But the insistence on holding this view as the normative or even exclusive theological truth marks out Evangelical Christians and their churches from others and lies at the heart of Protestant-Catholic and Protestant-Orthodox separation. In the West, this is little realised for two reasons: the tendency of English-speaking Protestants to move from an Augustinian view of salvation which marks the Reformed, Anglican and Latin Catholic traditions, towards a more universalist, Arminian position often associated with Wesleyan Methodism; secondly the Joint Declaration on the Doctrine of Justification between the Catholic Church and the Lutheran World Federation resolving after dialogue one of the great theological differences in the 16th century that caused the Protestant-Catholic split that led to the rise of separate confessional churches and denominations (The World Methodist Council has subscribed this Declaration as its own faith, but the World Communion of Reformed Churches and the Anglican Communion, with its Reformed roots, and have not).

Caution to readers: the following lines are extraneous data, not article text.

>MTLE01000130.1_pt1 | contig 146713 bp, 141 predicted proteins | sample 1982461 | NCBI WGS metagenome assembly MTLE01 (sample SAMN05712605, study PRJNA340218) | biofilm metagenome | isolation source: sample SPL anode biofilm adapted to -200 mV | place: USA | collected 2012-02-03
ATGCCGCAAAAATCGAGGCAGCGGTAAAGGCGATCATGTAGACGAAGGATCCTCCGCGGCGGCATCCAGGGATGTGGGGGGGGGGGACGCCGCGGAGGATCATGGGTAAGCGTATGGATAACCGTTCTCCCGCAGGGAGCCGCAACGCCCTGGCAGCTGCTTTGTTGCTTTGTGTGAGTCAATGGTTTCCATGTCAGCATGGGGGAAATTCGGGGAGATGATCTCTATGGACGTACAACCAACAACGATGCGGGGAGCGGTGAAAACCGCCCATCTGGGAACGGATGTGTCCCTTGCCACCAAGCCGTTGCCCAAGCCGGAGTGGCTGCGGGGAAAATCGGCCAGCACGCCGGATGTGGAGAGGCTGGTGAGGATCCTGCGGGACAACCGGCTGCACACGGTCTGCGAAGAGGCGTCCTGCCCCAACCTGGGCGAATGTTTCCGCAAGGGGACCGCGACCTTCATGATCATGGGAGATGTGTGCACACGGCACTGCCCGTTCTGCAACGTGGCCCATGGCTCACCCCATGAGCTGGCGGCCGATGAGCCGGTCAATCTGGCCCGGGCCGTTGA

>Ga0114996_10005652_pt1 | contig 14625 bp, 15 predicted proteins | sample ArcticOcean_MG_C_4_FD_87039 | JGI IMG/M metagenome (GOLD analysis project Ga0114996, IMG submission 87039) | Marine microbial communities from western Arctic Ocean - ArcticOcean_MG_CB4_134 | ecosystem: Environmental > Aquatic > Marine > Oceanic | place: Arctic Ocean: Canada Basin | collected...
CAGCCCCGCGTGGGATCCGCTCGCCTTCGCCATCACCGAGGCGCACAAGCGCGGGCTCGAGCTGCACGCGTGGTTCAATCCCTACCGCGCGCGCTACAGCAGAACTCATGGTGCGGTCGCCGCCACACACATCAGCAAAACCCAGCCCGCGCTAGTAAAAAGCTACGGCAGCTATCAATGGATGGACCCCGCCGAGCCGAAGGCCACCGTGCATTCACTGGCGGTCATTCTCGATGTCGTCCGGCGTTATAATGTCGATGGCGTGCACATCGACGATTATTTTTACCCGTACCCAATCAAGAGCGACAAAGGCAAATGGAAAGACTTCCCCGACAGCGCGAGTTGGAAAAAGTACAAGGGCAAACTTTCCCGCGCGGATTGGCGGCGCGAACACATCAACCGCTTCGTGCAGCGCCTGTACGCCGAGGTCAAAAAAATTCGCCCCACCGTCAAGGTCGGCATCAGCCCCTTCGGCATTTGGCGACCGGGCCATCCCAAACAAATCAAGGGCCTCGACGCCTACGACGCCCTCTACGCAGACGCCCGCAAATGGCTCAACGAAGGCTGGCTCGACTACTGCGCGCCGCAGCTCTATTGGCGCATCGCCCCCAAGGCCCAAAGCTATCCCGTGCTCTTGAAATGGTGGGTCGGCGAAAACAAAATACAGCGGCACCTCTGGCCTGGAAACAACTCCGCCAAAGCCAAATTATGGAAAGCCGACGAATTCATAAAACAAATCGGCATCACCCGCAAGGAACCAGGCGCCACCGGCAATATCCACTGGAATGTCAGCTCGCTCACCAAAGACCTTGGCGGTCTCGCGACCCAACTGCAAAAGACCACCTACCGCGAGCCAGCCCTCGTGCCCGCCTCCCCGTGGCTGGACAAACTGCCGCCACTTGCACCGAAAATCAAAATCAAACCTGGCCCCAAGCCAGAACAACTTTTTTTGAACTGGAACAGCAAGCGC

Thus the tendency is to assume that the Catholic-Protestant disagreement over the doctrines of grace and atonement have been resolved, or are at least no longer to be seen as necessarily Church-dividing, whereas the dogmatic declaration of (eg in Britain) the Evangelical Alliance that the Anselmian position must primarily be maintained and taught by members excludes other Protestants, including the main post-Reformation Church in England, the Anglican Church, and of course the Catholic Church (whatever the current vogue for Catholics to self-describe as Catholic Evangelicals). In practice, however, many Protestants, including Evangelicals, would tend to preach the Atonement using any of the classic theologies, including that described in the film as "Orthodox", or indeed a combination of them. Indeed all have their roots in the Fathers, in the Scriptures and the teaching of the Church when East and West were not in disunion - whether Chalcedonian and Non-Chalcedonian, Latin-Byzantine, or Catholic-Protestant.